Why Baking Fails: The 8 Most Common Dough Mistakes

Even experienced cooks have problems with baking – the dough is too runny or very “battered,” the products are very hard, and the ruddy crust is missing. Cooking is a rather subtle science and does not tolerate miscalculations. Here are 8 mistakes that baking lovers often make.

Inaccurate proportions

The dough does not tolerate inaccurate proportions. If you add ingredients “by eye,” you may be out of luck. If you overdo the flour, the batter will be too stiff and clogged, and saving on eggs will turn the pancakes into lumps of batter.

Poorly sifted flour.

For any kind of batter, it is a good idea to sift the flour. This procedure will oxygenate the flour and make baked goods tender and airy, as well as clean out impurities. If you add baking powder to the dough, sift it together with the flour – so it will be evenly distributed.

Incorrect use of baking soda and baking powder

Not all cooks understand the difference between baking soda and baking powder. These ingredients are very important for lifting the dough and should be used correctly. We add baking soda to the dough with sour ingredients, such as kefir or sour cream. And we use a leavening agent in baked goods without dairy products.

Previously, we told in detail what is better to use in the dough – baking soda or leavening agent.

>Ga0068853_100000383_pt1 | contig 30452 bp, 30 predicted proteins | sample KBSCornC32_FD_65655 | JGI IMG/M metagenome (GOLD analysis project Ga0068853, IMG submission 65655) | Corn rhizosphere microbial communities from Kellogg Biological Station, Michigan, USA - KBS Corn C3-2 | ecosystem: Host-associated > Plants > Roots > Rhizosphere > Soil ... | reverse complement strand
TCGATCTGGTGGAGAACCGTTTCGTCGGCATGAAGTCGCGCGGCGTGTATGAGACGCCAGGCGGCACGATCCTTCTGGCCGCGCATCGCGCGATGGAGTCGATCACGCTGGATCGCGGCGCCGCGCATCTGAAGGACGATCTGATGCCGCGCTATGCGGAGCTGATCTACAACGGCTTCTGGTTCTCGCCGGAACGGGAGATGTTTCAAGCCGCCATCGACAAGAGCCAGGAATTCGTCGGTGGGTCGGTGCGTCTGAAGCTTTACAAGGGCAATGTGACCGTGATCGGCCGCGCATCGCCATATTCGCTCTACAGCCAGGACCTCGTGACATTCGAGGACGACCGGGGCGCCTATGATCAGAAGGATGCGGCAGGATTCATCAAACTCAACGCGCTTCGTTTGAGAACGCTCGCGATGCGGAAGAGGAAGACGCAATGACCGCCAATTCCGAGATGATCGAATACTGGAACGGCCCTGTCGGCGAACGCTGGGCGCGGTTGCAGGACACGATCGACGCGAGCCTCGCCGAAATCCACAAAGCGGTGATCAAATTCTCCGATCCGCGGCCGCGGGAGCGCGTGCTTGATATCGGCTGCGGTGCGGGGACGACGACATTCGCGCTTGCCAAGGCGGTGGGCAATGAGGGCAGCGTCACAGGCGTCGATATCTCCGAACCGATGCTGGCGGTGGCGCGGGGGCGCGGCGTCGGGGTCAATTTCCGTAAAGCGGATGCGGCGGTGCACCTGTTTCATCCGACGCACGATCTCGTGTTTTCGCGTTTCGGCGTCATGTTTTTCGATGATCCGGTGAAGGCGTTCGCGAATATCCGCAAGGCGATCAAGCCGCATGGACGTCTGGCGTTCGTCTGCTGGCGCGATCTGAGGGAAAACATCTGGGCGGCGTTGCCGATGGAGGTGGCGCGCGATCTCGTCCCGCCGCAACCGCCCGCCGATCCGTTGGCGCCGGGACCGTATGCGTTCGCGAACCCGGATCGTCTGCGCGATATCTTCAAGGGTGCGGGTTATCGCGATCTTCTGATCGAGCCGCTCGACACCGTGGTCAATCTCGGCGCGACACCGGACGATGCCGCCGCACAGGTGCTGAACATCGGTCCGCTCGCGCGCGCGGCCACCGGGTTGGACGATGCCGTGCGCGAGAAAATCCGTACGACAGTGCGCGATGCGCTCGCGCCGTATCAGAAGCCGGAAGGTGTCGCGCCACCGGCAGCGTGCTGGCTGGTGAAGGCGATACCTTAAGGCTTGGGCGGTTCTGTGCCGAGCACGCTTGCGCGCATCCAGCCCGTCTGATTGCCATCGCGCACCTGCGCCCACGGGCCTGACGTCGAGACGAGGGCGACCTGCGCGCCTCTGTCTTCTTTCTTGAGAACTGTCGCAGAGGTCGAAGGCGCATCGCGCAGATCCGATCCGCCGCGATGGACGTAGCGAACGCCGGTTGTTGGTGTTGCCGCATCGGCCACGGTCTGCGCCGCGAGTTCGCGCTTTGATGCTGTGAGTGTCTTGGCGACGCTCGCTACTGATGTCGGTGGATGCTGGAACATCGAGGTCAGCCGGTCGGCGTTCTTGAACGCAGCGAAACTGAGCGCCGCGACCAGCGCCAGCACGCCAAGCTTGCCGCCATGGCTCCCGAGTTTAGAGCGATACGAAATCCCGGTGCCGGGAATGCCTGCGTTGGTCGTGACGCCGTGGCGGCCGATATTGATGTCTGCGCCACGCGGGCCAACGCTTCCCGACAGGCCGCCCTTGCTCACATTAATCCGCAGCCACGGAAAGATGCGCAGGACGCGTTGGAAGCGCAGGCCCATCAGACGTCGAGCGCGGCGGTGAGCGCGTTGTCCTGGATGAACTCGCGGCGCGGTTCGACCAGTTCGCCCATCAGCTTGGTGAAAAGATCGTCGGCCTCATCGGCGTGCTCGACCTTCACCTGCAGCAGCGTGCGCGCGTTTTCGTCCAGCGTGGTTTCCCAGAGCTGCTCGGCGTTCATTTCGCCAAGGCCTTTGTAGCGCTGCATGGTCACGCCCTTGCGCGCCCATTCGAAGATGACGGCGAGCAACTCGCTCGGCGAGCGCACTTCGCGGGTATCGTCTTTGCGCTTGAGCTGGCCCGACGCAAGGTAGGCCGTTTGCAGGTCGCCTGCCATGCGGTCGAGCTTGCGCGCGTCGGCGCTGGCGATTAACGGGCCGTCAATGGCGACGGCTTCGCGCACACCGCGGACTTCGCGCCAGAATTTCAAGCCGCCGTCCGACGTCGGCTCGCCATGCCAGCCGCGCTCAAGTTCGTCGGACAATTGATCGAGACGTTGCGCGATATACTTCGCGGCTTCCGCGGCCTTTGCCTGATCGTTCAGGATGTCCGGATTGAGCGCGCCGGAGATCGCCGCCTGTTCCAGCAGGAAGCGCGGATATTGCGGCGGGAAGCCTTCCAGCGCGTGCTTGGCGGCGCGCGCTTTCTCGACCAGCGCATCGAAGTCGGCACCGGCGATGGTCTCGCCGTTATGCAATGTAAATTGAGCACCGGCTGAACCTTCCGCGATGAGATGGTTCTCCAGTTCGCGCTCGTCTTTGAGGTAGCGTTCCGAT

Incorrect temperature of products

For most types of dough, except for shortbread and custard, the products must be taken out of the refrigerator in advance. Eggs, milk, and sour cream should be at room temperature – so they will combine better and bake evenly. Room temperature is especially important for pancakes and pancakes.

Improper Mixing Order

Most baked goods “won’t forgive” you if you just mix all the ingredients together. Follow the sequence of steps in the recipe, or the batter will not work.

For biscuits and muffins, the liquid and dry ingredients are mixed separately and only then combined. If the recipe has whipped whites – add them to the dough at the very end, otherwise, it will shrink.

Unsweetened yeast

For yeast dough, the shelf life of the yeast is extremely important. If the yeast is stale, it will not activate and the dough will not rise, but it will have an unpleasant yeast flavor.

Also, open yeast expires even faster. If you rarely make yeast dough, buy yeast in small sachets so that it doesn’t weatherize.

Not preheating the oven

To make sure products bake evenly, be sure to preheat the oven before placing the dough. If you start baking in a cold oven, the dough will not rise.

Opening the oven.

If you worry about the dough and frequently check its condition in the oven – you can get stiff and fallen baked goods. Baking in the oven really doesn’t like to be disturbed. And for biscuits, fresh air during baking is especially destructive. So don’t look in the oven too often.

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Written by Emma Miller

I am a registered dietitian nutritionist and own a private nutrition practice, where I provide one-on-one nutritional counseling to patients. I specialize in chronic disease prevention/ management, vegan/ vegetarian nutrition, pre-natal/ postpartum nutrition, wellness coaching, medical nutrition therapy, and weight management.

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